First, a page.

Compare and contrast the themes, settings, and plots of stories written by the same author about the same or similar characters (e.g., in books from a series).

 


 

Fourth Grade Literacy Benchmarks

 

Key Ideas and Details

 

Refer to details and examples in a text when explaining what the text says explicitly and when drawing inferences from the text.

 

Determine a theme of a story, drama, or poem from details in the text; summarize the text.

 

Describe in depth a character, setting, or event in a story or drama, drawing on specific details in the text (e.g., a character’s thoughts, words, or actions).

 

Craft and Structure

 

Determine the meaning of words and phrases as they are used in a text, including those that allude to significant characters found in mythology (e.g., Herculean).

 

Explain major differences between poems, drama, and prose, and refer to the structural elements of poems (e.g., verse, rhythm, meter) and drama (e.g., casts of characters, settings, descriptions, dialogue, stage directions) when writing or speaking about a text.

 

Compare and contrast the point of view from which different stories are narrated, including the difference between first- and third-person narrations.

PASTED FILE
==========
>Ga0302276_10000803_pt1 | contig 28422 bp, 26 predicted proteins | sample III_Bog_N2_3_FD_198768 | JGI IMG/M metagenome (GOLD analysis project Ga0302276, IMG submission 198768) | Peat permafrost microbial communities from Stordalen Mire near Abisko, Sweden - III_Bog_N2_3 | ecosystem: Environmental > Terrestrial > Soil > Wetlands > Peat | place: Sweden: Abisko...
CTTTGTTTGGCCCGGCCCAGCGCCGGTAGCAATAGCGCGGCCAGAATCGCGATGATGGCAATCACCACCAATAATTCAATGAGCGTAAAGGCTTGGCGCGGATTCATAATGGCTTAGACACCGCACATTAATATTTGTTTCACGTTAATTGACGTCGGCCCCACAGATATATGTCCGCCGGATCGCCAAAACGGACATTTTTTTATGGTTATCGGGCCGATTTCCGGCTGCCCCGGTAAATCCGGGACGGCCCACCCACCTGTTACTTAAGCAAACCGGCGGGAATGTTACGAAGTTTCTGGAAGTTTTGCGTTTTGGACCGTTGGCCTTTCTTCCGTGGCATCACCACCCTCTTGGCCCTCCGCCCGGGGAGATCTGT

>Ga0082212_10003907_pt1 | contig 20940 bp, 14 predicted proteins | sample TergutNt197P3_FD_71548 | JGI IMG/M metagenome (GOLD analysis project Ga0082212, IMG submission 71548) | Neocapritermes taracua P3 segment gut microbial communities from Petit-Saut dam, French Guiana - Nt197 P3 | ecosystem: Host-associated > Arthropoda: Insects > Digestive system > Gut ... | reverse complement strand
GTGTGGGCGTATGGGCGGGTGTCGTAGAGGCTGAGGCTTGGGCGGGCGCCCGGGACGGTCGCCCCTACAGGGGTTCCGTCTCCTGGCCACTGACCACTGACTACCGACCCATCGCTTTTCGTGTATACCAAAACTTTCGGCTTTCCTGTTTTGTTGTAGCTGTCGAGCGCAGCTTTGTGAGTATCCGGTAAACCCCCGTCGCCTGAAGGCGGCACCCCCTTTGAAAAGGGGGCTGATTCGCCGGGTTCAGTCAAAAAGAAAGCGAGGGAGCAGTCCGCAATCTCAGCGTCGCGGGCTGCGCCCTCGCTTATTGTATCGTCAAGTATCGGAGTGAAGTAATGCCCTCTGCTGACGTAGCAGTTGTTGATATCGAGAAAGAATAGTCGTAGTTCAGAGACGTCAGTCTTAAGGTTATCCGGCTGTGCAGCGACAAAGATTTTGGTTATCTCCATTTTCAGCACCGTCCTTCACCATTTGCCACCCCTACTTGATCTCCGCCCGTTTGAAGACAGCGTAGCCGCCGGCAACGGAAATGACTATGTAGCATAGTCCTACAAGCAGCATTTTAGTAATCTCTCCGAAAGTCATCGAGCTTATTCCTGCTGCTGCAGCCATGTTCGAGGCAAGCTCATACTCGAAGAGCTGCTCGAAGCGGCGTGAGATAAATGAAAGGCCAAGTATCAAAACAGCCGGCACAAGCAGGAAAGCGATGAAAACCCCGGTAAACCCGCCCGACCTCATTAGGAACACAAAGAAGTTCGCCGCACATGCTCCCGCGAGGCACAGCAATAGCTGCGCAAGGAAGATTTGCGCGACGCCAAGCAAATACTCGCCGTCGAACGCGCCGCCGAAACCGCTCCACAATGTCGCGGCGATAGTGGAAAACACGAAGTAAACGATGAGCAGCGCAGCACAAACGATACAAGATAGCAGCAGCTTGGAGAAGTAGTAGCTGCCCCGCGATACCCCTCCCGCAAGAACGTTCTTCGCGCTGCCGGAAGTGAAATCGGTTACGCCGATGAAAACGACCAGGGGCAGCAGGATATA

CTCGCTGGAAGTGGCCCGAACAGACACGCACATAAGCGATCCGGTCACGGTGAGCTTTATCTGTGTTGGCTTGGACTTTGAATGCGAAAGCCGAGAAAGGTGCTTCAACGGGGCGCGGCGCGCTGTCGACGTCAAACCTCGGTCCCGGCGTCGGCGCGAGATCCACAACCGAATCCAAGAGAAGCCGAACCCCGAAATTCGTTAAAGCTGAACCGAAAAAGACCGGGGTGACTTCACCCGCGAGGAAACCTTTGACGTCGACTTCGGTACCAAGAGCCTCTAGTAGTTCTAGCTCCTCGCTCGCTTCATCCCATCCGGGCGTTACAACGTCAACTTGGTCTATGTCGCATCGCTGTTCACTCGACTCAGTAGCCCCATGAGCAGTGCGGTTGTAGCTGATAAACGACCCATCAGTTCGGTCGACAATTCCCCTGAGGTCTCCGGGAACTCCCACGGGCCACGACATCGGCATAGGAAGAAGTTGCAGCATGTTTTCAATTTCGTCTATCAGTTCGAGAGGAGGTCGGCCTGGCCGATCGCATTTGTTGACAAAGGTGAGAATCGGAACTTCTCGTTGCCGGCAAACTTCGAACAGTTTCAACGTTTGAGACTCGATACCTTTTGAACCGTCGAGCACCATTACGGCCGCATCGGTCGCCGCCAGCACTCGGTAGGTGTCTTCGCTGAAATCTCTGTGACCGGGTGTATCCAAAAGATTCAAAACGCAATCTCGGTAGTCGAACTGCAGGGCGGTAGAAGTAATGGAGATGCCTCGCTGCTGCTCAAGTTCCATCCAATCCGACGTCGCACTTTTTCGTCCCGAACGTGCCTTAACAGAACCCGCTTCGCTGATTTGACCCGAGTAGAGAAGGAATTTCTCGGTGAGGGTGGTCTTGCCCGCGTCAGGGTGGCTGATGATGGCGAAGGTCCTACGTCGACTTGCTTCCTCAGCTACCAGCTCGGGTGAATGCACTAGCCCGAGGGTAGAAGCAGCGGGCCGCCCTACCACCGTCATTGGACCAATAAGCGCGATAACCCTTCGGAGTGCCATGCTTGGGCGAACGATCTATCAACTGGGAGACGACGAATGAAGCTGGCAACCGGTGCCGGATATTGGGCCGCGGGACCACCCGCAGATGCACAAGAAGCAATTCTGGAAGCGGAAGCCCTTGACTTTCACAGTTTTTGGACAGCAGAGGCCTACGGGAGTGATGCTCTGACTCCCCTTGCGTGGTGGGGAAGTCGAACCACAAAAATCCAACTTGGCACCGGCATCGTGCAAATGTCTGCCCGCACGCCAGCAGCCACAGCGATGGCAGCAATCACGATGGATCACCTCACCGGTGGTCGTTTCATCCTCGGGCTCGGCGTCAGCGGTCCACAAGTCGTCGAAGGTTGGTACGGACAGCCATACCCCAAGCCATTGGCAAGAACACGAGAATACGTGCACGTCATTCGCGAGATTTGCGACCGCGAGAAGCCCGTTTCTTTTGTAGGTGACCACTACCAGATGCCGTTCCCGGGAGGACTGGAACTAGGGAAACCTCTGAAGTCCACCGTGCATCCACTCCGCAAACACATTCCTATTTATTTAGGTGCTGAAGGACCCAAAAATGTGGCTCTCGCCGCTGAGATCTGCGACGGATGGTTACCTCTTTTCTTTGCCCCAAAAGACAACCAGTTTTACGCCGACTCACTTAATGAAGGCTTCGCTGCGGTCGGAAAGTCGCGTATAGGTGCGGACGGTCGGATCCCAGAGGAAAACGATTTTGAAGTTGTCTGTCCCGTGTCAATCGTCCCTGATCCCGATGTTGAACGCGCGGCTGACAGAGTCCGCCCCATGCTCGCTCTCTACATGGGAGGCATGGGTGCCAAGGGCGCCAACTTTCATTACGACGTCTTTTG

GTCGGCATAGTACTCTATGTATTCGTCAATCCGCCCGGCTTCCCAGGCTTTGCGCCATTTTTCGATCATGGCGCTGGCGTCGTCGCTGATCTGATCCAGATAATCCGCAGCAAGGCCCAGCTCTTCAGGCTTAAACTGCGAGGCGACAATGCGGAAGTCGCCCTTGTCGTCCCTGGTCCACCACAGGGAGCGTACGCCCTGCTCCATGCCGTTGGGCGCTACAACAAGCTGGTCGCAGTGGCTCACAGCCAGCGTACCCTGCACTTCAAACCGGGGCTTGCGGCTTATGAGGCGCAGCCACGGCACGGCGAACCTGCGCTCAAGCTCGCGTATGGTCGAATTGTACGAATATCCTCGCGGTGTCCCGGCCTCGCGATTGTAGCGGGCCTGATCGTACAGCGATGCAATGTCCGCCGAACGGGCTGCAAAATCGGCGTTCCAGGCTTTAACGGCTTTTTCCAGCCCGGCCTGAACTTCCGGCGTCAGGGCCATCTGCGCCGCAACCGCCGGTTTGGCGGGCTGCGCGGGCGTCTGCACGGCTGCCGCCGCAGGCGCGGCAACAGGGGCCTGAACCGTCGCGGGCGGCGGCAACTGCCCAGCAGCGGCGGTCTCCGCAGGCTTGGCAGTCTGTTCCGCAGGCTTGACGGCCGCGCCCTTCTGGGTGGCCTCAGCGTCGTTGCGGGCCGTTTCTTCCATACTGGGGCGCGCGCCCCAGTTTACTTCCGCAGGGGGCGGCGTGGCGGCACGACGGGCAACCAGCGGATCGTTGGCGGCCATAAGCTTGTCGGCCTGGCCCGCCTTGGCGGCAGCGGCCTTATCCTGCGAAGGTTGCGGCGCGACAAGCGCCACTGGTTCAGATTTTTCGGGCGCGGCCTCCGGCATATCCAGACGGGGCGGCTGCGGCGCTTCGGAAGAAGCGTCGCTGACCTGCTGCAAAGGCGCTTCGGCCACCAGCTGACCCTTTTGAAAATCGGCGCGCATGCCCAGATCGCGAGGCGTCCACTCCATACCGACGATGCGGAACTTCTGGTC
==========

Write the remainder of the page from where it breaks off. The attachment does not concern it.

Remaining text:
Integration of Knowledge and Ideas

 

Make connections between the text of a story or drama and a visual or oral presentation of the text, identifying where each version reflects specific descriptions and directions in the text.

 

Compare and contrast the treatment of similar themes and topics (e.g., opposition of good and evil) and patterns of events (e.g., the quest) in stories, myths, and traditional literature from different cultures.

 


 

Fifth Grade Literacy Benchmarks

 

Key Ideas and Details

 

Quote accurately from a text when explaining what the text says explicitly and when drawing inferences from the text.

 

Determine a theme of a story, drama, or poem from details in the text, including how characters in a story or drama respond to challenges or how the speaker in a poem reflects upon a topic; summarize the text.

 

Compare and contrast two or more characters, settings, or events in a story or drama, drawing on specific details in the text (e.g., how characters interact).

 

Craft and Structure

 

Determine the meaning of words and phrases as they are used in a text, including figurative language such as metaphors and similes.

 

Explain how a series of chapters, scenes, or stanzas fits together to provide the overall structure of a particular story, drama, or poem.

 

Describe how a narrator’s or speaker’s point of view influences how events are described.

 

Integration of Knowledge and Ideas

 

Analyze how visual and multimedia elements contribute to the meaning, tone, or beauty of a text (e.g., graphic novel, multimedia presentation of fiction, folktale, myth, poem).

 

Compare and contrast stories in the same genre (e.g., mysteries and adventure stories) on their approaches to similar themes and topics.

X